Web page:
OASIS Progress, New Strategic Plan and High Tax Collections Key Topics at Avery Commissioners Meeting

Published Wednesday, January 9, 2019 at 10:27 am

By Tim Gardner

A detailed report of the 2018 work of OASIS, the organization dedicated to ending, and helping victims of domestic violence and sexual assault in Avery County, information about a new five-year strategic plan for input from county citizens and tax collections being close to two million dollars higher this past year than in 2017 were among the topics discussed at the regular monthly meeting of the Avery County Commissioners January 7.

All commissioners attended, including: Chairperson Martha Hicks; Vice-Chairman Blake Vance; Wood Hall (Woodie) Young, Jr.; Tim Phillips; and Dennis Aldridge. County Manager Phillip Barrier, Jr.; Assistant County Manager and Clerk to the Commissioners Cindy Turbyfill; Finance Officer Tim Greene; and County Attorney Michaelle Poore also were present.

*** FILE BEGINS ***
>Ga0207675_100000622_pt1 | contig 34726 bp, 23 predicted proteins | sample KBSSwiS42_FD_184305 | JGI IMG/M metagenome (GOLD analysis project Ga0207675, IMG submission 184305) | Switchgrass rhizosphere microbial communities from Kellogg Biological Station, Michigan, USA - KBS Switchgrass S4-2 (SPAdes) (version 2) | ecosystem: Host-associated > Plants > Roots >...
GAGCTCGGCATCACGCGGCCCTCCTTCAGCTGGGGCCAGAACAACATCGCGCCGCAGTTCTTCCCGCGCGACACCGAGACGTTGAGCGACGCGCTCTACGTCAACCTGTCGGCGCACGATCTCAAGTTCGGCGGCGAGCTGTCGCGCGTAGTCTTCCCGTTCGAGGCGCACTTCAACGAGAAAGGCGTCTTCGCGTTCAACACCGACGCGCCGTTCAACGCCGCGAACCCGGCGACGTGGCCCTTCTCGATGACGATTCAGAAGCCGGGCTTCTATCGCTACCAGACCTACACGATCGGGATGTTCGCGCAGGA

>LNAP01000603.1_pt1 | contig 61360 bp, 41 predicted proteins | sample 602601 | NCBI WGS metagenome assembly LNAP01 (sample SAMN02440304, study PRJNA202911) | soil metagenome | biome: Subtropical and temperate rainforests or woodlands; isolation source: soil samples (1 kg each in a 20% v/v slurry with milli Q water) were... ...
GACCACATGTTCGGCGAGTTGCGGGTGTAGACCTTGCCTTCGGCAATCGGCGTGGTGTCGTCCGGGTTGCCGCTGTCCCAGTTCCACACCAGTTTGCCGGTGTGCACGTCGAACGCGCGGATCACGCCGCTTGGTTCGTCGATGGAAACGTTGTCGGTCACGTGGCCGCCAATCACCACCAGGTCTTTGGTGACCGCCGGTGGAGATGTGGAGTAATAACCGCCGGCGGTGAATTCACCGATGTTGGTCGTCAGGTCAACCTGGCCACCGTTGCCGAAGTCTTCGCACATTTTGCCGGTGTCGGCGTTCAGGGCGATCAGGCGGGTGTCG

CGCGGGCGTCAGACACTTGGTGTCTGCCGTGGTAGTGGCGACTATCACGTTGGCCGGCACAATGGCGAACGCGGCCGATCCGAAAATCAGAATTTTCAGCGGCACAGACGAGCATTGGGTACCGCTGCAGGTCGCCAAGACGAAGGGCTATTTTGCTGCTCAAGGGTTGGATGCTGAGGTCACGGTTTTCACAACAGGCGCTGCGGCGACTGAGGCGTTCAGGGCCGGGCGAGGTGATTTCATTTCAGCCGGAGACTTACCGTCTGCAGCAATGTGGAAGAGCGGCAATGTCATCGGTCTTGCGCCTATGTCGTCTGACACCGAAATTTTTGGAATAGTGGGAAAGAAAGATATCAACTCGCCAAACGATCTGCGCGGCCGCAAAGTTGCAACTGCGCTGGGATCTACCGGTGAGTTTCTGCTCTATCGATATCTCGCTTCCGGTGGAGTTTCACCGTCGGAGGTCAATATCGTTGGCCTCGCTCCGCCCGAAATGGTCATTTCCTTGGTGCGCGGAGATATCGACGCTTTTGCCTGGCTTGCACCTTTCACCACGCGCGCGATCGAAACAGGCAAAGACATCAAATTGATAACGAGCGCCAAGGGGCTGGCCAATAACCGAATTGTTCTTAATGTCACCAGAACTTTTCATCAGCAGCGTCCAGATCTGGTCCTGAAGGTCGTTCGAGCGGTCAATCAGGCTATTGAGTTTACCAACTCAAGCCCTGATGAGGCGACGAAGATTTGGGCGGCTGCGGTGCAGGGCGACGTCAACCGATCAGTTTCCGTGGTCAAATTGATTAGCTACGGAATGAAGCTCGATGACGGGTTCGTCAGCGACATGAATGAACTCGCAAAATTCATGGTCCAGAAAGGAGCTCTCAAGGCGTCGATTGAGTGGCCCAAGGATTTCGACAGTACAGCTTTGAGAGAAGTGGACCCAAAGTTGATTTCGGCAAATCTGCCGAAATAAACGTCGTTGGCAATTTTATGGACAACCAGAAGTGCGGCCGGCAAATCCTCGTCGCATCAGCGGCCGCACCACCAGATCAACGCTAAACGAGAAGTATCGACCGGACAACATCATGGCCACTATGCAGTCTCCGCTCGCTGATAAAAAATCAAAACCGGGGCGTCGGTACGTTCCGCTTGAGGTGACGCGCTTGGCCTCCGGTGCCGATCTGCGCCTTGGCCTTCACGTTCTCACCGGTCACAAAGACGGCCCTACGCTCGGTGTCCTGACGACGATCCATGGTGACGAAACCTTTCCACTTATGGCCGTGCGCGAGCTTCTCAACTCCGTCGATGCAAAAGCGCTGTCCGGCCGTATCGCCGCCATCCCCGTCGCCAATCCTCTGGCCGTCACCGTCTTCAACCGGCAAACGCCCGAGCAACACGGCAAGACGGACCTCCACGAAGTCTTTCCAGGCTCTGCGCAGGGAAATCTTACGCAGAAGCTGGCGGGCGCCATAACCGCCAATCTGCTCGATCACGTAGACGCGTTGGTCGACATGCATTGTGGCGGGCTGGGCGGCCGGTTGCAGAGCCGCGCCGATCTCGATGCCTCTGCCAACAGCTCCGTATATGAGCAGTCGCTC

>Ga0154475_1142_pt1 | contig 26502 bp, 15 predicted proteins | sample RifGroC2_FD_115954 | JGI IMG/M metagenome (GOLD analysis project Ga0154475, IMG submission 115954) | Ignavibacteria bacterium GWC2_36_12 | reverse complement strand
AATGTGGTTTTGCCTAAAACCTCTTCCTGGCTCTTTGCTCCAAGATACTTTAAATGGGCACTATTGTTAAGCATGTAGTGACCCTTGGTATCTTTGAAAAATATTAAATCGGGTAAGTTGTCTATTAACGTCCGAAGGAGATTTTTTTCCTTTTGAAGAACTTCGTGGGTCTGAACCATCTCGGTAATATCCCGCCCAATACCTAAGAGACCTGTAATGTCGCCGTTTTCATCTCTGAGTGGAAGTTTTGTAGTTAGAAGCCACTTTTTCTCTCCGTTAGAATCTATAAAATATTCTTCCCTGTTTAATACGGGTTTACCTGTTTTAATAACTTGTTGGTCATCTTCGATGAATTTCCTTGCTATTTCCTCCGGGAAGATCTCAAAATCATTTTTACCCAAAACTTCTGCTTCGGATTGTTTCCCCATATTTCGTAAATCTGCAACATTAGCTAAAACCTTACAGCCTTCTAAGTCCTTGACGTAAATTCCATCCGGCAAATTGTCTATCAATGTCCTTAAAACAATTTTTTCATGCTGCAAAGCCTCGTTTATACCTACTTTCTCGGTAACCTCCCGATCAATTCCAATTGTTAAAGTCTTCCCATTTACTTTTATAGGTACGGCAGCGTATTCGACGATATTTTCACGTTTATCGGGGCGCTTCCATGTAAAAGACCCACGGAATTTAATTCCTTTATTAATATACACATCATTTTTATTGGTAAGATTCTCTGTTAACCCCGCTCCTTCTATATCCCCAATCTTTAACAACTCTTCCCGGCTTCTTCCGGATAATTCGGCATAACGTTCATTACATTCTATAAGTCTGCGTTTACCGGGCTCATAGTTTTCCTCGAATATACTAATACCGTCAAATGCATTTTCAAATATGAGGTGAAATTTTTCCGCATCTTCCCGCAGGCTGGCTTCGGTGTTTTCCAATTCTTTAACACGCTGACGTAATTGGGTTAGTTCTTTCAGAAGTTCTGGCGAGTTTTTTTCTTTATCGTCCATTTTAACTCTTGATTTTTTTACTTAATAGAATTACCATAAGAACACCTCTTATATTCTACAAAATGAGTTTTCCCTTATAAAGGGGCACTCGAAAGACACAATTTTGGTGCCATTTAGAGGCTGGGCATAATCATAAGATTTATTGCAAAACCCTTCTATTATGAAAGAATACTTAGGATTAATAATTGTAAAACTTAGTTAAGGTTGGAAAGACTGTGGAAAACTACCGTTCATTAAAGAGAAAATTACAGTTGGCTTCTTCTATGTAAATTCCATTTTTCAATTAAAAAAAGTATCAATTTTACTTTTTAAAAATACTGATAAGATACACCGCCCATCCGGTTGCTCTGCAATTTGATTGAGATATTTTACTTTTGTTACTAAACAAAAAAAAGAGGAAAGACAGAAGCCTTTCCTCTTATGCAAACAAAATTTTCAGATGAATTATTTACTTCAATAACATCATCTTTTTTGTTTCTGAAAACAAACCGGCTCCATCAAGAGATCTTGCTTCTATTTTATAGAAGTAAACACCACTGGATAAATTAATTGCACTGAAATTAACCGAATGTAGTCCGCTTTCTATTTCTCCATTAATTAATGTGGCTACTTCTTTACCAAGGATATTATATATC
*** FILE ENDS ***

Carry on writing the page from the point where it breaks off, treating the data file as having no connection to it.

Tiffany Moon, spokesperson from OASIS, which serves both Avery and Watauga counties, addressed the commissioners with a detailed update of the organization’s activities involving Avery County for 2018.

She said OASIS (Opposing Abuse with Service, Information and Shelter) served 159 clients from Avery County in 2018. Their age ranges included: Age 18-24: 8 clients; Age 25-59: 65 clients; 60-plus: 5 clients.

Moon added that OASIS provided Court Advocacy 107 times for 57 different cases; Crisis Related Services: 347 times for 108 clients; and shelter for 13 Adults and 12 children.

According to Moon, the services OASIS gives to those clients besides court advocacy includes medical advocacy, case management, direct client services, shelter intake, long term housing support and/or crisis support. Of the 159 clients, 78 were adults and 81 were children either served indirectly or directly through the OASIS advocacy programs.    

Moon cited OASIS’ goal for the upcoming year as being to broaden its Outreach, Education and advocacy services in Avery County for victims and survivors of Domestic Violence and Sexual Assault and to support prevention efforts to stop the cycle of violence within its homes and throughout its community.